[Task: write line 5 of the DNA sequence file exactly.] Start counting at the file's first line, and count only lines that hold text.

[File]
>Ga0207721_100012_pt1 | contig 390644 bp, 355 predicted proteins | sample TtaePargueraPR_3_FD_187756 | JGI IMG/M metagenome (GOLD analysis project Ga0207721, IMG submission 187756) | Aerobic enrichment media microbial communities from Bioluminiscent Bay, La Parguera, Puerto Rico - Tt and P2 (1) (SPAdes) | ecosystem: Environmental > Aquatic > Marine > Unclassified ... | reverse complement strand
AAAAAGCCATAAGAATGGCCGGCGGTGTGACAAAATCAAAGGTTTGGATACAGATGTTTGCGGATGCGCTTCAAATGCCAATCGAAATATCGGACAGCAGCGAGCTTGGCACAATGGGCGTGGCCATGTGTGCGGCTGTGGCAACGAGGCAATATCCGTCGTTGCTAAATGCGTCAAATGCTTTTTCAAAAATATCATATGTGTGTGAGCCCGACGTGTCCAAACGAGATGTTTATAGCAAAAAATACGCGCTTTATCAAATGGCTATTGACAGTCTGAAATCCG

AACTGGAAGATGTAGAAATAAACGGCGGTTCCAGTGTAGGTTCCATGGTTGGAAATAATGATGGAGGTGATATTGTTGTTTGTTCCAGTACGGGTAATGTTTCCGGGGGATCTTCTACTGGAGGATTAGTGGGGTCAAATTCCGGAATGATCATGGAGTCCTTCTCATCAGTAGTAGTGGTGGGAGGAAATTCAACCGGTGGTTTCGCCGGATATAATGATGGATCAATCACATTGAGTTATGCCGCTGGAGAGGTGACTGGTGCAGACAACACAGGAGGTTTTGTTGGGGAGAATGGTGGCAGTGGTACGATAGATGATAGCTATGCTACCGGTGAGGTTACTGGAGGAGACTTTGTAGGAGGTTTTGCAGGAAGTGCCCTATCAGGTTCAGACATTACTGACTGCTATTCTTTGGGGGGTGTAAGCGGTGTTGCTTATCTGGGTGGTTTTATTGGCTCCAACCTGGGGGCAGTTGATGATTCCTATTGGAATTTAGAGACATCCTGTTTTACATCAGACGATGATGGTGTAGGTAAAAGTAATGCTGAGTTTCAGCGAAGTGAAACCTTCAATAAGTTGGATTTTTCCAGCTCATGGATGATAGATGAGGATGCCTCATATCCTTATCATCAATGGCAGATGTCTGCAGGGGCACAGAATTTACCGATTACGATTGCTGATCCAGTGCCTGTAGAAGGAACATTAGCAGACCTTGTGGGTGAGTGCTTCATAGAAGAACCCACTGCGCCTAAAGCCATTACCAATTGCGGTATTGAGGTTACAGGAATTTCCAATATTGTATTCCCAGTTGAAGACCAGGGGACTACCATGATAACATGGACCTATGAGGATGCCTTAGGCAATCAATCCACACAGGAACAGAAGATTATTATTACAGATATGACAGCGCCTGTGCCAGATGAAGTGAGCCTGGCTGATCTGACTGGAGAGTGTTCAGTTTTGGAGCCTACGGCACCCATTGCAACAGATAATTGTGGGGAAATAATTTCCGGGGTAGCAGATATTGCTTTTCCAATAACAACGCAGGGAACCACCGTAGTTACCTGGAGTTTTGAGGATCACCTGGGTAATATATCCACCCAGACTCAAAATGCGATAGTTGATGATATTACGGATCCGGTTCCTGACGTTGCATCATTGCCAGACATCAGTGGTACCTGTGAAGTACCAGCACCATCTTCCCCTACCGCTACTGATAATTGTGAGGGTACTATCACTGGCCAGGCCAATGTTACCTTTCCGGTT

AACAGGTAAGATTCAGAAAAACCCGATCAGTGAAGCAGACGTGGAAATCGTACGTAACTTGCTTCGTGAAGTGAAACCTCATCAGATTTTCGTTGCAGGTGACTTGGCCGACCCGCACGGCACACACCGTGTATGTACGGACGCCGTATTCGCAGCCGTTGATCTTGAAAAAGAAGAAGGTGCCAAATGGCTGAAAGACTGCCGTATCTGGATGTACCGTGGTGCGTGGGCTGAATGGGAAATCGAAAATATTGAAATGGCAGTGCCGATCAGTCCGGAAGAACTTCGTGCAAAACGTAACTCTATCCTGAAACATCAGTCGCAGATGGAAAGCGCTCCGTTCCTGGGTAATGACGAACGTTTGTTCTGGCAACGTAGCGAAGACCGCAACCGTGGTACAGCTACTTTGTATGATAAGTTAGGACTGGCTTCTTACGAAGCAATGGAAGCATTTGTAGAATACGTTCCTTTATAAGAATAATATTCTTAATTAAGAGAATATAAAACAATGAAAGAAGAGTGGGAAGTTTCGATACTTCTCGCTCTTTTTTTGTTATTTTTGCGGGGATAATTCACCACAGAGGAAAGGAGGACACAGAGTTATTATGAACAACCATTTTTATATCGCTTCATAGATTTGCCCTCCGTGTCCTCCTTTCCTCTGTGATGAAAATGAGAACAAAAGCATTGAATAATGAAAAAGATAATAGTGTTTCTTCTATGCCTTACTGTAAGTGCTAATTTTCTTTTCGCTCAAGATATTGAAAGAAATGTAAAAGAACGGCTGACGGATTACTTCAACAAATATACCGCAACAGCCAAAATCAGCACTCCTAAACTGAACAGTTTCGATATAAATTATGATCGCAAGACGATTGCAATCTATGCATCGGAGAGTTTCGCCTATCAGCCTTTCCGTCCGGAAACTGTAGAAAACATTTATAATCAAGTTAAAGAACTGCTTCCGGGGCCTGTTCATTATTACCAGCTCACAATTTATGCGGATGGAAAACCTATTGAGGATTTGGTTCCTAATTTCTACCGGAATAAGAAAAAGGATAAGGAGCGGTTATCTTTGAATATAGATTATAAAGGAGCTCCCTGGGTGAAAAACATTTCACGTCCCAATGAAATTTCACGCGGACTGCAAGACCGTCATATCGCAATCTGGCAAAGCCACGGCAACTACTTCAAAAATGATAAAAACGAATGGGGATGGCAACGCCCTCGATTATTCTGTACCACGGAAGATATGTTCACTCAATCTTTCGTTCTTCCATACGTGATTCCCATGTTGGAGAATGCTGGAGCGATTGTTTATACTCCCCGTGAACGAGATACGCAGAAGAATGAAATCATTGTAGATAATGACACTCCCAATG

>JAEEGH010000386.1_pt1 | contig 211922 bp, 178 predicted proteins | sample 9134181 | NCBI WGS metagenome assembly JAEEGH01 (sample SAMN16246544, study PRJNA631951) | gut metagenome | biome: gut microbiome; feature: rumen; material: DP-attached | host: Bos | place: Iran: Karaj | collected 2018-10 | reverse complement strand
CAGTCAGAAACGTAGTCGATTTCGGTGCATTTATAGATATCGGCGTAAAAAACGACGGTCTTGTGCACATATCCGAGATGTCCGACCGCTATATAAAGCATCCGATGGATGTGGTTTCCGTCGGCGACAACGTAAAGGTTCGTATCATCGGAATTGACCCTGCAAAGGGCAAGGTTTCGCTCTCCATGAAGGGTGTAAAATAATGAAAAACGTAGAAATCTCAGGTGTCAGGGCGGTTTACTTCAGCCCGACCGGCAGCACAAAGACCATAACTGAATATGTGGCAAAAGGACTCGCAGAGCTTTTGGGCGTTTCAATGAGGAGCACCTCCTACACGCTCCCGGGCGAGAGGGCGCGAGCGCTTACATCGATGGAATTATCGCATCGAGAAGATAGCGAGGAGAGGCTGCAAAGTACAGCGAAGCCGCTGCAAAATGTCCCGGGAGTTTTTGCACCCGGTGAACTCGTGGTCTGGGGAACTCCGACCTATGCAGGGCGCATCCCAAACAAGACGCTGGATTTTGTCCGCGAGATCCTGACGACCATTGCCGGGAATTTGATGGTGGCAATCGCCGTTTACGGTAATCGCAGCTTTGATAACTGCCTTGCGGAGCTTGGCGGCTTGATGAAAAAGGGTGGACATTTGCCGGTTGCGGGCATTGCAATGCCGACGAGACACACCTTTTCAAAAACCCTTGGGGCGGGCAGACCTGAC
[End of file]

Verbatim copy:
>JAEEGH010000386.1_pt1 | contig 211922 bp, 178 predicted proteins | sample 9134181 | NCBI WGS metagenome assembly JAEEGH01 (sample SAMN16246544, study PRJNA631951) | gut metagenome | biome: gut microbiome; feature: rumen; material: DP-attached | host: Bos | place: Iran: Karaj | collected 2018-10 | reverse complement strand